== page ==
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Often in the shadow of its neighbour Springbank, Glen Scotia is the only other autonomous Campbeltown distillery. I tried one indie expression years ago which was largely forgettable. However, this is from their new revamped line-up. Natural Colour and non chill-filtered - just as it should be.
This definitely needs to breathe so I've left my sample to open up for approximately half an hour....
The nose is light, fairly grassy with strong lemon notes. There is a dryness and a slight salty-mineral edge. Quite a fresh bracing nose, but waves of sweetness, along with some apple and orange can be detected at times.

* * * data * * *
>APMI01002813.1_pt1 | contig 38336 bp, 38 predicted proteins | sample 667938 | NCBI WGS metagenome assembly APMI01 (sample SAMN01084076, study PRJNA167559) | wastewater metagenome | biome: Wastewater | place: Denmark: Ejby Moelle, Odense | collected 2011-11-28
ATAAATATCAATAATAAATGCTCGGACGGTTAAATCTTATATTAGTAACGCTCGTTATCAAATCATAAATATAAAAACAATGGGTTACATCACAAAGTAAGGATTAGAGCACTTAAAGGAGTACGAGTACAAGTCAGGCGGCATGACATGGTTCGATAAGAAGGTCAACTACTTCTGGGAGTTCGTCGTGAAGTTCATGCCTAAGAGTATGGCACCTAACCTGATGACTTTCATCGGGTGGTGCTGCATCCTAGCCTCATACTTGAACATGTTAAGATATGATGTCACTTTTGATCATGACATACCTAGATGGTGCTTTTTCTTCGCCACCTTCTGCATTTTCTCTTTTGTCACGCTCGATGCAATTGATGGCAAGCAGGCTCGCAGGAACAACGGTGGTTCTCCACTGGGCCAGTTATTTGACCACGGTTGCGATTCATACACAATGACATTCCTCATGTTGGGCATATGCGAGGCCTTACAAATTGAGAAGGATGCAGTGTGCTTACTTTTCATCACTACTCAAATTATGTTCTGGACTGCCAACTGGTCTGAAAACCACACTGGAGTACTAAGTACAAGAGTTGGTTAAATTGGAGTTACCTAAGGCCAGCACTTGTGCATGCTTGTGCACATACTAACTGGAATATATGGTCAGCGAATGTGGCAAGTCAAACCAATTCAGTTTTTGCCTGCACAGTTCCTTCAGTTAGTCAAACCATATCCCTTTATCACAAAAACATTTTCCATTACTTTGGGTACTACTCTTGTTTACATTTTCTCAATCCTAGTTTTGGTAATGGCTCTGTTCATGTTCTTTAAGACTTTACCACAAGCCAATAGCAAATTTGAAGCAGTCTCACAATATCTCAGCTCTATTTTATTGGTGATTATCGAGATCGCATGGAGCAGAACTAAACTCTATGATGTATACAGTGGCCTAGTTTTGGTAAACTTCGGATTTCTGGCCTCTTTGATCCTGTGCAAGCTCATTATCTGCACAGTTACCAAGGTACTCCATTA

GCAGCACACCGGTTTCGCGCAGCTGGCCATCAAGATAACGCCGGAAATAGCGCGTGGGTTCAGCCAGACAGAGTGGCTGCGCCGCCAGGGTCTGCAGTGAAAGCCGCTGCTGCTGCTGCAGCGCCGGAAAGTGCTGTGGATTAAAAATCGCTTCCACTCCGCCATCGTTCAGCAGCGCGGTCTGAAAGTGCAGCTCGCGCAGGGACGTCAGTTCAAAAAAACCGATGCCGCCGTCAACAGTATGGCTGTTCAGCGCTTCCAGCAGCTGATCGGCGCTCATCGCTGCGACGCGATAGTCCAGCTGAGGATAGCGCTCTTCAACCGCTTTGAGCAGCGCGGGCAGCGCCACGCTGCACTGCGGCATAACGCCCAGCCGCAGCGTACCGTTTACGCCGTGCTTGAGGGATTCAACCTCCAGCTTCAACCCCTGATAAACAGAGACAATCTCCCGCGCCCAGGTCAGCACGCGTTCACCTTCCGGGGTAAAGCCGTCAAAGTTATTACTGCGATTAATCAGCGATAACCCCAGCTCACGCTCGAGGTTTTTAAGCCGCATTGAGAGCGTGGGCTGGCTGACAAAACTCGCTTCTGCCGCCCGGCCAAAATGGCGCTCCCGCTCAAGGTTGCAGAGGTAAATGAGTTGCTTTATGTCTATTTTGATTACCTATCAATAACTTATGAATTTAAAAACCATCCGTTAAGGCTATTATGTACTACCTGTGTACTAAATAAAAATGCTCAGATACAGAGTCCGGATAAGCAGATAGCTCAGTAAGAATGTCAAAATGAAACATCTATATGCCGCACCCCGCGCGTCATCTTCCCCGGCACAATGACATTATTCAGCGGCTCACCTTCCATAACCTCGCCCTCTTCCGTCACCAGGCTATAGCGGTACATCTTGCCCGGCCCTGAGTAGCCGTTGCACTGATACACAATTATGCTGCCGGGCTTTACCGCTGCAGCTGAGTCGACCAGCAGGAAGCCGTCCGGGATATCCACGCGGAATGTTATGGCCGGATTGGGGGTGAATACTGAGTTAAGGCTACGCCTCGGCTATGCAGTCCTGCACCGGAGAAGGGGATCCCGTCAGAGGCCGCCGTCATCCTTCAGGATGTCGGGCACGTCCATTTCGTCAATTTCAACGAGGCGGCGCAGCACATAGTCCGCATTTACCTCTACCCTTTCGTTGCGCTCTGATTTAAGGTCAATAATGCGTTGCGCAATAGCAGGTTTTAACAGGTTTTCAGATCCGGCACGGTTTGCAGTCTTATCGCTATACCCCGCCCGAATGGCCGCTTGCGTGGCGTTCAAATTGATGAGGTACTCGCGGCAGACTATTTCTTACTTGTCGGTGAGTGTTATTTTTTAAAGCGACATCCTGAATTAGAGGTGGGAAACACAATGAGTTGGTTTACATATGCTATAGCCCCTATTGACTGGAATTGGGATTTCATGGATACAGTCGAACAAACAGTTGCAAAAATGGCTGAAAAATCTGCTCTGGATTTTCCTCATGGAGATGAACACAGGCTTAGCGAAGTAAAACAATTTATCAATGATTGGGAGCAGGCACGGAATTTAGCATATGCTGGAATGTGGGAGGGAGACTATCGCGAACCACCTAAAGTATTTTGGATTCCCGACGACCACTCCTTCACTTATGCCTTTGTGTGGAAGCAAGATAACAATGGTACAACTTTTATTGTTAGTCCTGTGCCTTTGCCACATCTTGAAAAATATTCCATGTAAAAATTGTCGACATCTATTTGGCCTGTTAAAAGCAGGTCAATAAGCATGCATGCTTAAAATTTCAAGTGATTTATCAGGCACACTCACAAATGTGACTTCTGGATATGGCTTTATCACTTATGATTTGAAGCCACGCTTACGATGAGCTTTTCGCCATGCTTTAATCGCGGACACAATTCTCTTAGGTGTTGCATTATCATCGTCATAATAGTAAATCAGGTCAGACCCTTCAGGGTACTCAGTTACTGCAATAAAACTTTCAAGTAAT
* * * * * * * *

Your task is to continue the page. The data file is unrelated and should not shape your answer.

Palate - Dry at first with salt and minerals. Then sweetness comes through but this is cut down by the tang of lemon. There is a hint of grassiness still. But this is all very delicate and subtle. It's a slightly thicker mouthfeel than I was expecting too.
Gradually the palate fades to a medium-length finish of dry bitterness.
This ia a very interesting whisky that demands all your attention and time. It's definitely not one for beginners or for casual drinking. But although very subtle, it rewards patience by ultimately being a very complex and delicious malt. Only quibble being the finish does not match the standards of the rest of it.
Also, an honourary mention has to go to the bottle it is packaged in. Brilliant opaque emerald green colour, it's probably the most artistic and attractive whisky bottle I've ever seen. :)